Weakness is the New Strength

And he ate nothing during those days. And when they were ended, he was hungry.-Luke 4.2

About a year ago Jed, a sophomore, and I had a heart-to-heart talk about the struggle of grades, the highly competitive nature of getting into universities, and the pressure to cheat for the grade.  At one point his eyes welled-up with tears, his voice got quivery, and he said, "You don't understand what it's like being a kid in my world, at my school, and with my pressures.  I try so hard, I study so hard, I put the work in, it's not fair.  Other kids who are much smarter than me don't have to work as hard and coast to 4.0s; when I'm studying on the bus after a late LAX game some of the guys ask why am I studying when there are other ways to get the 4.0.  Dad, I refuse to cheat, but it's so hard.  Academics just isn't my strength, athletics aren't my strength either, how will I get admitted into a college?"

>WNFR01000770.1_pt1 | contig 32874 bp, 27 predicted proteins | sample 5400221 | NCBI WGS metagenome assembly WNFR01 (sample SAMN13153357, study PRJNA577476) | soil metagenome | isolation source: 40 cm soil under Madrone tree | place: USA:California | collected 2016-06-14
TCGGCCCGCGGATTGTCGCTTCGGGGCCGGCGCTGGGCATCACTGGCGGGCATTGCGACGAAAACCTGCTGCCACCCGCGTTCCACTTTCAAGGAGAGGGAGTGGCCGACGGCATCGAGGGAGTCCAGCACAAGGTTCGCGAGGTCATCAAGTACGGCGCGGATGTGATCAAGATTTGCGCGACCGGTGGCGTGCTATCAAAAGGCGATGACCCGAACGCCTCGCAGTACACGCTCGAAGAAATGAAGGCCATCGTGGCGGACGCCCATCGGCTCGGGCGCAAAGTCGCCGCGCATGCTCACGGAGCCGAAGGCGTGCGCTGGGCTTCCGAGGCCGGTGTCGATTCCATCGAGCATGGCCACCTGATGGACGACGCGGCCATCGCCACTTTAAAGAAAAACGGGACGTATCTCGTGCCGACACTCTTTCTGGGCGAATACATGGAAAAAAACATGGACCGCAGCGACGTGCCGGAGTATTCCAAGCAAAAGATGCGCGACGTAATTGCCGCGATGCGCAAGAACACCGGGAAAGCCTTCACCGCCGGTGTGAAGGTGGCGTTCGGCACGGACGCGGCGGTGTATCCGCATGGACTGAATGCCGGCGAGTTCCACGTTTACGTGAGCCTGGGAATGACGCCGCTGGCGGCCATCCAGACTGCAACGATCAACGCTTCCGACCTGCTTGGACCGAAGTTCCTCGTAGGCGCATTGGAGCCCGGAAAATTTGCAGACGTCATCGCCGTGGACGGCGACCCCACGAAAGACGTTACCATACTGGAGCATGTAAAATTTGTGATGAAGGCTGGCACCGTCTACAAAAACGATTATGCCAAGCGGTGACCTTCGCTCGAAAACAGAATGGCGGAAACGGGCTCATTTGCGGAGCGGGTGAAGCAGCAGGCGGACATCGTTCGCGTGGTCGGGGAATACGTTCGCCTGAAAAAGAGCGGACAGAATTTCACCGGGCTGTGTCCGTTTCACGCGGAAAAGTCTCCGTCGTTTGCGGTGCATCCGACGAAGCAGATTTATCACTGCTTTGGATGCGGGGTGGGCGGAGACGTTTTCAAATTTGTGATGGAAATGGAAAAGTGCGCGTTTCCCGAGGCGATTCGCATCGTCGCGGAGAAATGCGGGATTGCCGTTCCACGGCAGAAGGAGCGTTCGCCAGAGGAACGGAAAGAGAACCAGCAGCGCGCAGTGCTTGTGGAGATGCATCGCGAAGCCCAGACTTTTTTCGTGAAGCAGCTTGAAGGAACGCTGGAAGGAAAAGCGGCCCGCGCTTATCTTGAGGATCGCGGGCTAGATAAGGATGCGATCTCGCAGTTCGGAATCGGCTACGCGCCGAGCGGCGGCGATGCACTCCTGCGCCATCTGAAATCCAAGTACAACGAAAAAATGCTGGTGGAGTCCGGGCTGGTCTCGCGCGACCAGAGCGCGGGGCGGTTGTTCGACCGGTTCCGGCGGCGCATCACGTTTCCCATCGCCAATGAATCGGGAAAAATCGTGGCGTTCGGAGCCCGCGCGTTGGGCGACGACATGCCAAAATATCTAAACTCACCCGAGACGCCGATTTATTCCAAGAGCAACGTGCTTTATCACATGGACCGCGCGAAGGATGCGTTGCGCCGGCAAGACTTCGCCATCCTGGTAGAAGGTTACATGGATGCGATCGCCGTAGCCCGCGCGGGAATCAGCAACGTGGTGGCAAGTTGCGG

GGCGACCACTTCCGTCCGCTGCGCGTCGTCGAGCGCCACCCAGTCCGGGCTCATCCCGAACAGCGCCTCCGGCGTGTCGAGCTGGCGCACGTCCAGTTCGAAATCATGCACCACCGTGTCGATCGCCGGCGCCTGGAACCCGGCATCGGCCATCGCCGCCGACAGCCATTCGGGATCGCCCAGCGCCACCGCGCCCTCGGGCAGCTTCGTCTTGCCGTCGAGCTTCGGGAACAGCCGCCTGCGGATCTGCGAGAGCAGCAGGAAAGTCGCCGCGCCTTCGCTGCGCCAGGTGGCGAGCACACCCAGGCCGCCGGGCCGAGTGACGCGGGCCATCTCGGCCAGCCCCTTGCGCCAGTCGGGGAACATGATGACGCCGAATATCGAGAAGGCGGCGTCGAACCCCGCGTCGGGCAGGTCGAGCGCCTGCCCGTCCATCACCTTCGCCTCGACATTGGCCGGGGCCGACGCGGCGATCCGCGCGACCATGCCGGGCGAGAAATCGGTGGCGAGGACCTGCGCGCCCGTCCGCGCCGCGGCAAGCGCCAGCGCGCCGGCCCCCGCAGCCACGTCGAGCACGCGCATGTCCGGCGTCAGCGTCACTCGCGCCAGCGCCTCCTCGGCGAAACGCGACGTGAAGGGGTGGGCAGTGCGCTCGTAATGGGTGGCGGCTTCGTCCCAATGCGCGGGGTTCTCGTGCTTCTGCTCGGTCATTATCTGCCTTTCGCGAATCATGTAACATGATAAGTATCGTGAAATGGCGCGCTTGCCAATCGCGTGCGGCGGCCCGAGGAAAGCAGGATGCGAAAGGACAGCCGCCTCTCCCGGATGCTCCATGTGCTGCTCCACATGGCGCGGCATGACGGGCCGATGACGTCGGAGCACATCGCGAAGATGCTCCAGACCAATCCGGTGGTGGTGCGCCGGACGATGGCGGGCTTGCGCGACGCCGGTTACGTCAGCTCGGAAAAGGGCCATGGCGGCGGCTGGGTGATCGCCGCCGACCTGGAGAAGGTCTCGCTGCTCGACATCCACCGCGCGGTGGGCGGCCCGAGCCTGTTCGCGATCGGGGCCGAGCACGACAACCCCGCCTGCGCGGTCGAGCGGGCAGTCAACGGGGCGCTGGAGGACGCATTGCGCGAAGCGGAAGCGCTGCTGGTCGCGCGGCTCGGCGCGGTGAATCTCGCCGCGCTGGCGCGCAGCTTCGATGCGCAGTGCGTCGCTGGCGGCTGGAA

I walked away from that conversation, proud of my son, but very upset at the "world".     

Several weeks ago Jed, now a junior, wrote this article, that he posted on a fundraising site, articulating his struggle and weakness in academics.  It was really courageous.  I thought about retelling his story in my words here, but just felt that it would be better coming from him:

A couple weeks ago as I sat in my dad's office working on homework at 2 AM I was overwhelmed with my workload and my head and heart were filled with stress and anxiety.  Thinking of all the work and not enough time brought on a flood of worries related to my future.   What college would accept me?  How would I do on the ACT and SAT? 

 These thoughts became deeper and darker and I had this candid look into my soul.  Then I was gripped with the feeling that when I get older am I going to be successful or become a failure.  As the darkness and despair hit my heart, I started to cry wondering why God had left me alone in this struggle.  I just wanted to hear his voice.   As I cried out of this despair my attention was drawn to one book on my dad's shelf.  I opened it to a random page: